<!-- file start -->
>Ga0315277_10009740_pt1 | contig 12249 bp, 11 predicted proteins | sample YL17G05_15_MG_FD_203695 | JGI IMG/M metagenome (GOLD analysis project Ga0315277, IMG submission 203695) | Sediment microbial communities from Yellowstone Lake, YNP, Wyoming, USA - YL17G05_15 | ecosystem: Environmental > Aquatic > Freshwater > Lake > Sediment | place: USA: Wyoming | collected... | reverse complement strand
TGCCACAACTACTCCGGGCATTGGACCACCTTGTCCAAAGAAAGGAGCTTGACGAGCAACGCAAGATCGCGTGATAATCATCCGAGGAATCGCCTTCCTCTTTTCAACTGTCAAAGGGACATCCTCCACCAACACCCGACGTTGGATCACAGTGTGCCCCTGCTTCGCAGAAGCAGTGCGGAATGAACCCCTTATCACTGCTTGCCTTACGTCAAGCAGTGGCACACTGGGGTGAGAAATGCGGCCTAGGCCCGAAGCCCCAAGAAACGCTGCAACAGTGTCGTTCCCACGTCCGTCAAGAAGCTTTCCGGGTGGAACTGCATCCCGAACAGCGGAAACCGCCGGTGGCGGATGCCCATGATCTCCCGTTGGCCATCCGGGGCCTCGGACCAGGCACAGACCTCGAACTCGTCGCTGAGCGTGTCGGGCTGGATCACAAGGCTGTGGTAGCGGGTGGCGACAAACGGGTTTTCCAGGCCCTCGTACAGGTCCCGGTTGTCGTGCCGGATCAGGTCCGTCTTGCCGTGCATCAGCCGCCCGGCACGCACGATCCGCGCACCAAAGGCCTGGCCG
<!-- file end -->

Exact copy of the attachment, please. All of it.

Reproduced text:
>Ga0315277_10009740_pt1 | contig 12249 bp, 11 predicted proteins | sample YL17G05_15_MG_FD_203695 | JGI IMG/M metagenome (GOLD analysis project Ga0315277, IMG submission 203695) | Sediment microbial communities from Yellowstone Lake, YNP, Wyoming, USA - YL17G05_15 | ecosystem: Environmental > Aquatic > Freshwater > Lake > Sediment | place: USA: Wyoming | collected... | reverse complement strand
TGCCACAACTACTCCGGGCATTGGACCACCTTGTCCAAAGAAAGGAGCTTGACGAGCAACGCAAGATCGCGTGATAATCATCCGAGGAATCGCCTTCCTCTTTTCAACTGTCAAAGGGACATCCTCCACCAACACCCGACGTTGGATCACAGTGTGCCCCTGCTTCGCAGAAGCAGTGCGGAATGAACCCCTTATCACTGCTTGCCTTACGTCAAGCAGTGGCACACTGGGGTGAGAAATGCGGCCTAGGCCCGAAGCCCCAAGAAACGCTGCAACAGTGTCGTTCCCACGTCCGTCAAGAAGCTTTCCGGGTGGAACTGCATCCCGAACAGCGGAAACCGCCGGTGGCGGATGCCCATGATCTCCCGTTGGCCATCCGGGGCCTCGGACCAGGCACAGACCTCGAACTCGTCGCTGAGCGTGTCGGGCTGGATCACAAGGCTGTGGTAGCGGGTGGCGACAAACGGGTTTTCCAGGCCCTCGTACAGGTCCCGGTTGTCGTGCCGGATCAGGTCCGTCTTGCCGTGCATCAGCCGCCCGGCACGCACGATCCGCGCACCAAAGGCCTGGCCG